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Page last updated at 06:38 GMT, Wednesday, 22 August 2012 07:38 UK
Today: Wednesday 22nd August

The Greek prime minister has asked for breathing space, with talks about the nation's future in the Euro about to restart. It should be easier in theory from today to do business with Russia, as they have finally joined the World Trade Organisation. Also on today's programme, on the 80th anniversary of the first transmission of TV, what will television look like in 80 years time?

We are no longer providing clips of every part of the programme but you will be able to listen via the BBC iPlayer .

Business news with Simon Jack: The Greek prime minister Antonis Samaras has asked for "more breathing space" before delivering tough austerity measures.


A set of talks to solve the euro crisis start today in Athens with the visit of the head of the Eurozone group finance ministers, the Luxembourg prime minister Jean-Claude Juncker. Steven Bell, chief economist at the investment firm GLC, gives his thoughts on the situation in Greece.

The president of Ecuador has been speaking about his country's decision to grant asylum to Julian Assange, founder of Wikileaks. The BBC's Will Grant was at President Correa's press conference.

Business news with Simon Jack.

California has made an important decision in recent days, approving the first bullet train in the United States, although the state is billions of dollars in debt. Alastair Leithead reports from California's Central Valley where the first leg of the track will be laid, but where questions are already being asked over its viability.


It is the annual weigh-in day at London Zoo when all the animals must line up. Adrian Walls, head bird keeper at the zoo, describes the process.

Sport news with Sonia McLaughlan.


The government wants to give consumers the right to access all their personal transactional data held by private companies, in an electronic format that will help them make better spending choices and secure the best deals. Bryan Glick, editor in chief of Computer Weekly, shares his thoughts on the scheme, and John Hayes, minister of state at BIS, explains how it will function.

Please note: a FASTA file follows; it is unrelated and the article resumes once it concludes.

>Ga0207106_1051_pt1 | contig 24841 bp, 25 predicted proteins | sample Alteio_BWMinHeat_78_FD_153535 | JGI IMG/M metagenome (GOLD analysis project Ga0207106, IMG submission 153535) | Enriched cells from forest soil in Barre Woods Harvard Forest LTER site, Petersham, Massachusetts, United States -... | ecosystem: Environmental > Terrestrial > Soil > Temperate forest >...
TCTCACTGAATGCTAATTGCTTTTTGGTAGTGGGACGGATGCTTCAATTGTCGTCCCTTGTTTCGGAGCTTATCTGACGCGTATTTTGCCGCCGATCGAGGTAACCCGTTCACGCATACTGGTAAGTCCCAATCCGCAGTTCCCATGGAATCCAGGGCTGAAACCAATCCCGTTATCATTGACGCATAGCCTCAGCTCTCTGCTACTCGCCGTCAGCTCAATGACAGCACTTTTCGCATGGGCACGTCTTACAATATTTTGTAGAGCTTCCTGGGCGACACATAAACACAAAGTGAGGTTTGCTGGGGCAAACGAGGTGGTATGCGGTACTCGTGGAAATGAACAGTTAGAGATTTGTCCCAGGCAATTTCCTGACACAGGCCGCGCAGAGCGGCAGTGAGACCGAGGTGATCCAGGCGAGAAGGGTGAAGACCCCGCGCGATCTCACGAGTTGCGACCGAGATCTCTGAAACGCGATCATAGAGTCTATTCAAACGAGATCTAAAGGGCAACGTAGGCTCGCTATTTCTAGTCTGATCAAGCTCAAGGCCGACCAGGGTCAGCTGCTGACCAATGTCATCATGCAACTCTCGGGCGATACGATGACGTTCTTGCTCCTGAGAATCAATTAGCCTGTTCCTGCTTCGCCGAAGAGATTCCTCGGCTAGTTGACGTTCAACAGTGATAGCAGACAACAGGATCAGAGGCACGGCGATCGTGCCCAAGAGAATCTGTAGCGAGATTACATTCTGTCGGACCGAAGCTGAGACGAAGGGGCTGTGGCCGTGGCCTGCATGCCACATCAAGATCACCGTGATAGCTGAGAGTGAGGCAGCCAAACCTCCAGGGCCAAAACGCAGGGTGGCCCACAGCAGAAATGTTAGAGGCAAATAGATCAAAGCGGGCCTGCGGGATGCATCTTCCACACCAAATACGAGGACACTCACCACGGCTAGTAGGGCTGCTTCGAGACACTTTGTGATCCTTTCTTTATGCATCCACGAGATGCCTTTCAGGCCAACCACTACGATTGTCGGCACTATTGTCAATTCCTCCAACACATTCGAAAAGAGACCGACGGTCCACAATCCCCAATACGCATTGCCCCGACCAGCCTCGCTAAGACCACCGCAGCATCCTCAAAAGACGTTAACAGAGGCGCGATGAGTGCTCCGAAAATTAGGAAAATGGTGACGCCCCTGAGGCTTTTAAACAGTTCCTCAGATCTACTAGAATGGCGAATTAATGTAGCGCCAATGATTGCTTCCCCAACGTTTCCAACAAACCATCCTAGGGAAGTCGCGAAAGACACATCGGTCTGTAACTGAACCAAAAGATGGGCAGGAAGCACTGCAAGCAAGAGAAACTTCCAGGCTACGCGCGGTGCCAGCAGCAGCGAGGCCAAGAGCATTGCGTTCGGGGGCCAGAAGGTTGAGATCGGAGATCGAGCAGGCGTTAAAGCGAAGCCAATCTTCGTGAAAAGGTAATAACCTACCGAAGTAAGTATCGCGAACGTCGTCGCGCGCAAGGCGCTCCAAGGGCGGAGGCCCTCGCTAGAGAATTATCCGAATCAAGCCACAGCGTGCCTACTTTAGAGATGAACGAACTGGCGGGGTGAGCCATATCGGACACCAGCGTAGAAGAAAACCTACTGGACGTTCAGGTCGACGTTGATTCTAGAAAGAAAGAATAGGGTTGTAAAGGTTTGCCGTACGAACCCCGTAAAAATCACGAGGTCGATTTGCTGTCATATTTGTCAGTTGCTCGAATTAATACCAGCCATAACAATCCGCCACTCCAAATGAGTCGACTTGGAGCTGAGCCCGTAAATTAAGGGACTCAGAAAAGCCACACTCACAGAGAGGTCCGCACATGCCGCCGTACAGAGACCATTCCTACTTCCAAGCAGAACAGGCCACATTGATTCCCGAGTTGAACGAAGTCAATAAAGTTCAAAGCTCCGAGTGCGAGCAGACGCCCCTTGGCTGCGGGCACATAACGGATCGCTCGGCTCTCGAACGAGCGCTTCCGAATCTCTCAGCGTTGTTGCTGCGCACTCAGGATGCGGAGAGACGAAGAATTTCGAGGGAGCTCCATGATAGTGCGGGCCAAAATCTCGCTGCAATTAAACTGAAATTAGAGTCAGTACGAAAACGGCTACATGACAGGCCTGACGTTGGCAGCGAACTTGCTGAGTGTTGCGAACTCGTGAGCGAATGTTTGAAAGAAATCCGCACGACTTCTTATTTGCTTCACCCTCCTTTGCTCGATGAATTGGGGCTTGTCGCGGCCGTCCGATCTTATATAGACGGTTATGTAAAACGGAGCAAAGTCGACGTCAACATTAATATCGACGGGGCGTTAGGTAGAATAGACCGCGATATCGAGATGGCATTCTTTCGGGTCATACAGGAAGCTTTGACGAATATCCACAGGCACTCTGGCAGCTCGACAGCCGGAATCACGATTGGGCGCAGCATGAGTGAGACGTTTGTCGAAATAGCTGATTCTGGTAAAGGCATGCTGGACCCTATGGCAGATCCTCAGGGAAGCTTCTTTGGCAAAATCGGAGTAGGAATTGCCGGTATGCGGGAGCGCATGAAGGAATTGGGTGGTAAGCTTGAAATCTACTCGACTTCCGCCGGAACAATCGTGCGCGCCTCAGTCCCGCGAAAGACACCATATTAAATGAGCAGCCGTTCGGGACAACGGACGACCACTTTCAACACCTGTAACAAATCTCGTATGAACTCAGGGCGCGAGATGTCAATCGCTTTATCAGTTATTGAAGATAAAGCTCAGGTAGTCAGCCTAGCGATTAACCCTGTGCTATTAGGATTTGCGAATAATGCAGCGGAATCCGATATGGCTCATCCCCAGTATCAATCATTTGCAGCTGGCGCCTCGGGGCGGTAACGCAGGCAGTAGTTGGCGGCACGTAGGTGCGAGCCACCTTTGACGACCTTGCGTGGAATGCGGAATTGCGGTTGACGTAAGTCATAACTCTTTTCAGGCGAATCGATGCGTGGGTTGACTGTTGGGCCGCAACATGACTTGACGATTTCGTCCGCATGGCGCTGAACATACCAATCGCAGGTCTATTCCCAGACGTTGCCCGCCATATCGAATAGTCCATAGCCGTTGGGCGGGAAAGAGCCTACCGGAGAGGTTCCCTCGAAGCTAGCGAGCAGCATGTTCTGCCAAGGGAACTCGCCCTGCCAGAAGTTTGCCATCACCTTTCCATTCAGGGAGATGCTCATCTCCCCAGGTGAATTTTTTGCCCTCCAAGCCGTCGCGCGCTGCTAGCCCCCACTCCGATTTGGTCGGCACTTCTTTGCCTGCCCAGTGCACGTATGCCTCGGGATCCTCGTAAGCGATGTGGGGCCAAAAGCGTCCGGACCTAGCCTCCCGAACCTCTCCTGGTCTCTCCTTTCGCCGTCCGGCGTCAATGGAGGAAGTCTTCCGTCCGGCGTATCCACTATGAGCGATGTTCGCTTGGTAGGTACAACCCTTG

The paper review.

Gideon Raff, the creator of Prisoners Of War, the Israeli series which was adapted and given the title Homeland for the US, speaks to Justin Webb.

Thought for the day with John Bell of the Iona Community.

In four parts of the country flames will be lit, and the torches will start a week-long journey to the Olympic stadium where the Paralympic games open a week today. The BBC's Mark Simpson reports, and Martin Colclough, a former army major who runs a programme called Battle Back, talks about the large number of ex-servicemen and women in the GB Paralympic team.


The Greek Prime Minister Antonis Samaras told the German paper Bild, "all that we want is a little breathing space". Mark Lowen reports from Athens on what Greek people are going through as the continent debates their fate. Constantine Michalos, president of the Athens Chamber of Commerce, and German MP Dr Michael Fuchs debate Greece's future.


The first BBC public television service was established 80 years ago today using the system developed by John Logie Baird. Mike Ryan, the founder of Fusion Futures, and Dawn Airey, former chief executive of Channel Five discuss how the next 80 years will shape the future of television.

Sport news with Sonia McLaughlan.

In the past ten days, nine Americans have been killed in Afghanistan by Afghan troops, whom they were supposed to be training. Journalist and author James Fergusson, gives his analysis of the issue.

Business news with Simon Jack.

Ray Moulton was a lawyer in 1984 when the Vatican came to him about a priest being accused of sexual abuse in Louisiana, an investigation which then led to others and to a report which was delivered to the chuch but ignored. He speaks to Justin Webb about his new novel on the circumstances surrounding that terrible fact and the impact it had on individuals.


Are the Paralympics and Olympics uniting the UK as a country as athletes from each nation are cheered and supported? Trevor Ringland, Northern Ireland Conservative party spokesman for sport, explains why he believes Team UK would be a more appropriate name than Team GB.

The court case involving the self described mastermind of the 9/11 attacks Khalid Sheik Mohammed and four other men is due to restart today at Guantanamo Bay. David Rivkin, a lawyer and prominent conservative commentator on legal issues in the United States, gives his analysis ahead of the trial.

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